How to Commit to a Daily Plan of Bidding for Jobs on Upwork
All too often, freelancers cut themselves off from generating a snowball of leads on Upwork because they give up too soon. I can't tell you the number of times I've heard from freelancers who say that they bid on 10 jobs on Upwork and didn't hear back, or that they spent two hours last month bidding on Upwork and didn't get anywhere.
Consistency counts in all forms of freelance marketing and that's especially true on Upwork.
Why You Need an Upwork Bidding Game Plan
When you are new to the game, you won't have the feedback or the clout to be able to do less work and still see strong results from bidding on Upwork.
I'm generally fully booked as a freelance SEO blogger, so I currently bid on Upwork only once or twice a week if I see a job pop up that's right in line with my needs.
A new freelancer however is going to spend about 80% of their time marketing their services and maybe only 20% of their time delivering on client projects. This will shift over time but even experienced freelancers need a plan to regularly market and reach out to new clients. Committing to a daily plan for marketing on Upwork is one of the best ways to hold yourself accountable and to build up enough consistency that you start to see results.
What to Consider Before Marketing Freelance Services on Upwork
Before diving into a regular marketing plan, you'll want to ensure that your pitch and work samples (in addition to your profile), are as comprehensively drafted as they can be. These are the only materials that a client will use to judge you and so, they need to speak volumes about your work and what it is like to form a professional relationship with you.
There are two primary recommendations I have when it comes to creating a consistent marketing plan on Upwork. The first is that you can commit to spending a particular amount of time on Upwork every single day for a month. You might spend an hour or two hours a day bidding on jobs on Upwork. When I first got started as a freelancer, I had no other means of lead generation and even though I was working on a fulltime job and in graduate school full time, I still committed to two hours per day - one hour before work and one hour after - bidding on jobs on Upwork.
In many senses, success with freelance marketing is a numbers game. That means you need to consistently be bidding and you need to be doing so with enough volume to generate interest. Not everyone who reviews your materials is even interested in hiring a freelancer right away. Others may decide to hire someone else or feel that you're not the right fit for the job. For this reason, you need to cast a wide net of ideal clients when bidding on Upwork jobs. Committing to even one hour per day is often more doable for people who have a busy schedule. Instead of saying, “Well, I'll bid on jobs on Saturday,” committing every day means you see the newest opportunities that have been posted.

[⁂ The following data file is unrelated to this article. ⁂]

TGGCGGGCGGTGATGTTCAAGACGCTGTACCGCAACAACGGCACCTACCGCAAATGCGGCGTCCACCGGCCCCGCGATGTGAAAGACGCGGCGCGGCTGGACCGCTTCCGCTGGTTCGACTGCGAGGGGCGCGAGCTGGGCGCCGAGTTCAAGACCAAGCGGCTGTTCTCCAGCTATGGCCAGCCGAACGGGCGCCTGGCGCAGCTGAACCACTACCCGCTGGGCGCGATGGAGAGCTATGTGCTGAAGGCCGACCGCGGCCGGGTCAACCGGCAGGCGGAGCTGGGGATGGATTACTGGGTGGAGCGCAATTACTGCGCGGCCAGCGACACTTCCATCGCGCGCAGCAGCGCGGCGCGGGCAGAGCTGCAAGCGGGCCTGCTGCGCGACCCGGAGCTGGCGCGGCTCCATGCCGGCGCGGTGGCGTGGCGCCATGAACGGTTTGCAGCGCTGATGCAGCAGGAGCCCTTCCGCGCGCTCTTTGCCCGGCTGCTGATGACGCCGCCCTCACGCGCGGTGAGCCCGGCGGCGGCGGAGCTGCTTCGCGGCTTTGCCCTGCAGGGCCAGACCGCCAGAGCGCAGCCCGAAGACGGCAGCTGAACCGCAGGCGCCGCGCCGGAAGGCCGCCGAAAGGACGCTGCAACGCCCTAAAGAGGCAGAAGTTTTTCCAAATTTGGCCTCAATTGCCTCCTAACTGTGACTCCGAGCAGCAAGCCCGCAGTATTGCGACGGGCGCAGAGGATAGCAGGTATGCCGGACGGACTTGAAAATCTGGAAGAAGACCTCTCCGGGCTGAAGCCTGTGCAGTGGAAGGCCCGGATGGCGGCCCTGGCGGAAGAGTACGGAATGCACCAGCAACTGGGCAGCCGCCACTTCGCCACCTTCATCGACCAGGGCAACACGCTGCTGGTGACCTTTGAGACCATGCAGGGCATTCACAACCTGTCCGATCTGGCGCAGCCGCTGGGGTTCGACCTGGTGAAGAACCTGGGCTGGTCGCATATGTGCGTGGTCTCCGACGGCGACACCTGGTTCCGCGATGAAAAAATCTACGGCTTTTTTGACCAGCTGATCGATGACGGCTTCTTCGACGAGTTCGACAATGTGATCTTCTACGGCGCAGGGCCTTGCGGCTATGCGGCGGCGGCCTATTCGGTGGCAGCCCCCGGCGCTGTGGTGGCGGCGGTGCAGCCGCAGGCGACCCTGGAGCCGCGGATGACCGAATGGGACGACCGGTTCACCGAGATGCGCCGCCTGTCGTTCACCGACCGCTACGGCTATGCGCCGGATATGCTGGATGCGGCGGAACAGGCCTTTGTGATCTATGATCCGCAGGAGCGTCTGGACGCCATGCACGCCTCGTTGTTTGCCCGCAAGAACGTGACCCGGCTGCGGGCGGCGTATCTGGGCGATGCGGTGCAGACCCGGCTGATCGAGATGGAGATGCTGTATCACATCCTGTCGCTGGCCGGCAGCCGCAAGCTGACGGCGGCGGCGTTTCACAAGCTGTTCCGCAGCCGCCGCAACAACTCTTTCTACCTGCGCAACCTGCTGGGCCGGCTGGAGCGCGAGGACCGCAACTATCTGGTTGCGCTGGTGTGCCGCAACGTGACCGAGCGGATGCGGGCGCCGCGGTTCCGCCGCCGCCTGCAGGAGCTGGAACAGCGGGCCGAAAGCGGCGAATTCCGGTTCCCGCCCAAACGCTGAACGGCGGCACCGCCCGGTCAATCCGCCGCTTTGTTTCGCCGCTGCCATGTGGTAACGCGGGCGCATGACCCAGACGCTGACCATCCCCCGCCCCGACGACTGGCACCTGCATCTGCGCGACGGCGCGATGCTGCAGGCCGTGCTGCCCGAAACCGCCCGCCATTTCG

Checking Daily for a Review of Upwork Jobs
If you sign in and nothing new in your area of expertise has come on since yesterday, you can skip your bids or try searching for different keywords for job options on Upwork. However, when you set aside just one day a week to bid on freelance job opportunities, all the other amazing job chances that were posted the other six days may have already been hired out and you've shut yourself off from them before even considering it.
Getting a bid in early is one way to increase your chances of getting the job at all on Upwork, so checking daily is a great way to put yourself at the top of the list and generate business immediately. Furthermore, I've seen a lot of people who say that they'll dedicate one day per week to marketing actually fall through because things build up on their schedule or they end up getting sick or wanting to take the day off. By doing a little each day, you'll start to see traction when you're consistent and regularly working on your freelance marketing goals.
The other way to pursue regular freelance marketing on Upwork is to commit to doing a certain number of proposals or pitches every day. This depends on the volume of job options posted on Upwork within your category.
So if you commit to doing three proposals every day and stick to that, over time you'll begin to stack up enough proposals where you should be getting responses from people. Being consistent is also a learning exercise because it shows you what you may be missing in your freelance marketing. If clients do write back and ask you the same questions or if you're not hearing anything at all, that's a good sign that you need to go back to the drawing board with your proposal and work samples to present something unique to clients.
Learn From What Works - and What Doesn’t
As you're marketing, edit and tweak things to see what works best. I tried many different variations of my proposals before I settled on one that seemed to work the most consistently. You are not going to hear back from every client on an Upwork job. I don't care if you're the most experienced person in the category. Not everyone is ready to hire and you may not be the right fit for everyone. You may only be likely to hear from a few out of every 5 or 10 proposals you submit to, so casting a wide net and consistent marketing will increase those chances because you're playing a numbers game. Commit to regularly marketing your freelance services on Upwork and watch your business grow.